Music has always been an integral part of my life. My mother sang to me both before and after I was born. When I was barely old enough to walk, my paternal grandmother often sat me on her lap as she played the piano. I can remember being frustrated by the fact that when she pressed the keys, music came out, but when I pressed the keys noise came out.
I also have happy memories of me and my father singing loudly with songs on the radio, even when we didn’t know all the words. One song stands out in my memory, Jambalaya. The chorus went, “Jambalay-a, crawfish pie-a, filé gumbo” but we did not know anything about filé gumbo, so we substituted “fiddle-ee-gumball.” The words didn’t matter because we had “big fun.”
Later, music in the church shaped and defined my relationship to God. In my early teens, I wanted to sing in our small church’s choir. So, my dad went with me to make sure they would let me sing, even though his idea of singing Bass was singing the melody an octive lower. In Christian music there is very little condemnation, the vast majority embodies God’s Love, Grace, Mercy, and Hope.
So, I applied to a college to study church music to become a Music Minister. While there I was invited to join a music fraternity (Phi Mu Alpha, Sinfonia), and I sang with the most elite vocal group on campus from my first semester. And even though I left college after three years, I did become a Music Minister for a time.
Music has shaped how I see the world around me, and it has given depth and insight to my relationships with others. Making music with others is the most satisfying experience my soul can handle. And it is a perfect example of how the purposeful cooperation of individuals can come together in harmony and can create something of real beauty that is more than the sum of their individual talents.
As full as my life has been, the truth is that I have lived most of my life alone. But there was almost 16 years when I knew real love. I shared my life with a beautiful man, Roland, who was deaf, and essentially, I learned more than basic sign language so I could communicate well with him. As I fell in love with him and he began returning my affection, I also started to question my sanity. With music playing such a large role in my heart and life, how could I fall in love with someone who could not experience music, even as only a listener.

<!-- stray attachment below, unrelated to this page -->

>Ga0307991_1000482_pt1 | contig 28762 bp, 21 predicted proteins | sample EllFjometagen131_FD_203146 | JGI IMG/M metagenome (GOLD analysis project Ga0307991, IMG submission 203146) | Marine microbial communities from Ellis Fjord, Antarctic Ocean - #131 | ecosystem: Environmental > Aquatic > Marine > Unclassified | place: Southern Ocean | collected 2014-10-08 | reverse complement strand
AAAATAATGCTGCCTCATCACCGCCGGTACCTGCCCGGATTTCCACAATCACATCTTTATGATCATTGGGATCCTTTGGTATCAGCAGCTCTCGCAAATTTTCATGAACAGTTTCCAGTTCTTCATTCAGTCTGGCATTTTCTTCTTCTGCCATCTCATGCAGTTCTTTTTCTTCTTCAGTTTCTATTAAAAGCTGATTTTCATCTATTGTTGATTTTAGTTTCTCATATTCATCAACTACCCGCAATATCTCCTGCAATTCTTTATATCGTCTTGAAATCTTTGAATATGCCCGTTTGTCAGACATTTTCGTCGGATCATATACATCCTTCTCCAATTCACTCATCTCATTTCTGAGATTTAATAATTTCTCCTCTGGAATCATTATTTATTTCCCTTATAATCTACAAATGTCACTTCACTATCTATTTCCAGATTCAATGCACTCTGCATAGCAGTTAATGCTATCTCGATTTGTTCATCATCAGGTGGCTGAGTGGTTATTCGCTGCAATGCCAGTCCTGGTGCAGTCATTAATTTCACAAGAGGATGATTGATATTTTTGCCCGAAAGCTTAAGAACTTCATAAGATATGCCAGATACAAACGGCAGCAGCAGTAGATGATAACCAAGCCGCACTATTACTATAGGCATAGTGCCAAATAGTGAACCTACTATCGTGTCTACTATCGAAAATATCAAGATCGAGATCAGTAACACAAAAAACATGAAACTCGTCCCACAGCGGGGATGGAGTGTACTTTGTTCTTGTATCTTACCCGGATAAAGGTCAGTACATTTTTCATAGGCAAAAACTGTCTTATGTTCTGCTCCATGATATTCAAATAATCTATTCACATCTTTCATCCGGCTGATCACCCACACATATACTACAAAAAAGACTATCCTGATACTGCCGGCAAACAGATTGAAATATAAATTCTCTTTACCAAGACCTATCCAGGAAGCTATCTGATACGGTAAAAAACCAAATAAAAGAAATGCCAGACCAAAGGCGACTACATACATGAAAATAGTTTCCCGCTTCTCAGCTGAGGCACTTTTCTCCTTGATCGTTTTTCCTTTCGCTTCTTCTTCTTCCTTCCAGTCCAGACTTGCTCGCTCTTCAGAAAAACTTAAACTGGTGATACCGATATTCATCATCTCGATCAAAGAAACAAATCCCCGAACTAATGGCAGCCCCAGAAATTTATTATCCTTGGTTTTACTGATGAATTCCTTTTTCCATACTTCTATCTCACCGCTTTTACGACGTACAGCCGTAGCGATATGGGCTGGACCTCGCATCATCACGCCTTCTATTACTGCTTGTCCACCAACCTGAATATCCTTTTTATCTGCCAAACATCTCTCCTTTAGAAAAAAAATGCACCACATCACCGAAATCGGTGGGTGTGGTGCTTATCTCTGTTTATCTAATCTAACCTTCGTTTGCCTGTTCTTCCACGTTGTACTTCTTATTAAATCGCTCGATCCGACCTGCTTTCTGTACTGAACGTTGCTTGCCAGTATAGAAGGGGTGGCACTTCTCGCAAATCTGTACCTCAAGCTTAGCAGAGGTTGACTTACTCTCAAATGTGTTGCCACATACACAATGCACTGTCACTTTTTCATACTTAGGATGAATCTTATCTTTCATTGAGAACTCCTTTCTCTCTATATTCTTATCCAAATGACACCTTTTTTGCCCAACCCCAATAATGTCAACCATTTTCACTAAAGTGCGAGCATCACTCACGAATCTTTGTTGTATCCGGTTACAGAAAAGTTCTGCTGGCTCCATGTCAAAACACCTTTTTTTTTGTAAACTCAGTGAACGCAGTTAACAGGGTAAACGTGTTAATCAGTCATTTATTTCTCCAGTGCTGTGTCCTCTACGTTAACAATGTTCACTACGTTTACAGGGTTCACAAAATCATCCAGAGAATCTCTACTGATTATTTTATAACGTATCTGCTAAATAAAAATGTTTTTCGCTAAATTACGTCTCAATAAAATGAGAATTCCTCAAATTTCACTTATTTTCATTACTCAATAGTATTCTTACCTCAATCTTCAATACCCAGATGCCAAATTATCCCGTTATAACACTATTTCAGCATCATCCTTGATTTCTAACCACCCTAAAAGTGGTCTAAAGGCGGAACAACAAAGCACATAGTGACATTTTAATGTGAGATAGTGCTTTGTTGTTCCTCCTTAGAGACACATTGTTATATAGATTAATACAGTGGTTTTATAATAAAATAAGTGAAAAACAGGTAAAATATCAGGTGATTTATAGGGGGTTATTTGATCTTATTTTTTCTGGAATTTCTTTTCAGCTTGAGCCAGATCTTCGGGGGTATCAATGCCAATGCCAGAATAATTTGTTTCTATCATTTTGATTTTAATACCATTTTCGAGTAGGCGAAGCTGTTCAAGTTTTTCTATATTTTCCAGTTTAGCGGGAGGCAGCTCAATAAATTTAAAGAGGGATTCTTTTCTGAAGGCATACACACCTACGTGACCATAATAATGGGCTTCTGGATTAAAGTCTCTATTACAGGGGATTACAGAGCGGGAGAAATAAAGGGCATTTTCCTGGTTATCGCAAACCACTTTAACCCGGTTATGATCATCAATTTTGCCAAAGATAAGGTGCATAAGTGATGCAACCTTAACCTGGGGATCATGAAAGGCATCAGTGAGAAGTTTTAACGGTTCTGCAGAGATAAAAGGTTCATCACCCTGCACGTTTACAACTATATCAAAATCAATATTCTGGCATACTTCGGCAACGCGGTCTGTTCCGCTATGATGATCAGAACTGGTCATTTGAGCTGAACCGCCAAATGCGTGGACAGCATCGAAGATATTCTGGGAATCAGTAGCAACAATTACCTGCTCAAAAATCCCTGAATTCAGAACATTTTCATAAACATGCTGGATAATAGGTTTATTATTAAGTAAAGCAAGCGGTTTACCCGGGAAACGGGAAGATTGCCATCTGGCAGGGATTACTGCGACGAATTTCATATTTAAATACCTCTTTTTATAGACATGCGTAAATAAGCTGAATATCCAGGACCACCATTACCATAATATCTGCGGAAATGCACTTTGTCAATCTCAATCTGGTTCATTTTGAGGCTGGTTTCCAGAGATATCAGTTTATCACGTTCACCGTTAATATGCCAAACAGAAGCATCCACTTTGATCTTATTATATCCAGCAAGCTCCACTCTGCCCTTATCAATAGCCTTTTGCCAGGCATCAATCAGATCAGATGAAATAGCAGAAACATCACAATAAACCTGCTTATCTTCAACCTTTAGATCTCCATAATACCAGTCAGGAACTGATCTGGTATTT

Because his deafness was profound and from birth, he knew nothing of music except for rhythm, vibration, and how I described and interpreted the words and emotional content of music. I remember once telling him about Edvard Grieg’s Pier Gynt Suite #1 a well-known folktale in Norway that he set to music, and how Grieg’s music told the story without words. It was like he painted pictures with his music that you can only see in your mind as you listen.
At that point I noticed the faintest glimmer of sadness in his eyes and realized that he was starting to understand the extent of what he was missing being deaf. Suddenly, I wished I had not told him, it was cruel of me to give him a glimpse of what he could never experience. So, I changed the subject and never went that deep into music ever again. But, I continued to interpret the vocal and emotional content of music into sign language for him.
We survived and thrived. Our love grew ever stronger with each new trial and challenge, because it is the shared experiences which become shared history and an ever-growing mutual devotion to each other that harmonizes and locks relationships together. And, he became for me the music of my life, as if the greatest composer of all time wrote the most wonderful love story ever told, and it was our story.
Love also survived through two long years of sickness and eventually through the sureness of his impending death. There was no Doctor who could tell us both in sign language that there was nothing more they could do, and that he would not live to see his next birthday or even our sixteenth anniversary. The Doctor told me, and I had to tell him because I was his interpreter. Two weeks later, he died, peacefully in the home we built together.
For nearly a year after his funeral, he would occasionally visit me in my dreams. It would be like an orchestral song of love was playing, something like Greig’s Ish Liebe Dich, and on the last crescendo, the music suddenly stopped, and I woke up. It occurred this way every time it happened. But the last time was different. He came to me in an embrace and then told me that this would be the last time he would appear to me, and that I needed to continue with my life until the day I joined him again… and he was gone. Afterward, I realized that he was not signing to me, nor was he speaking, his mouth and hands were still but the words were there, strong and clear. He never reappeared to me again.
Since then, there have been dates and even two short-term relationships, one an Interpreter for the Deaf and one a Musician, but even so, I have been essentially alone all these years. But, through it all I still carry in my heart the music a deaf man placed there.
More time has passed since he passed than all the time we were together. But, the music of his life and our lives together, ever strong, sustains me and will continue to do so until I join him once again in an ever-lasting encore.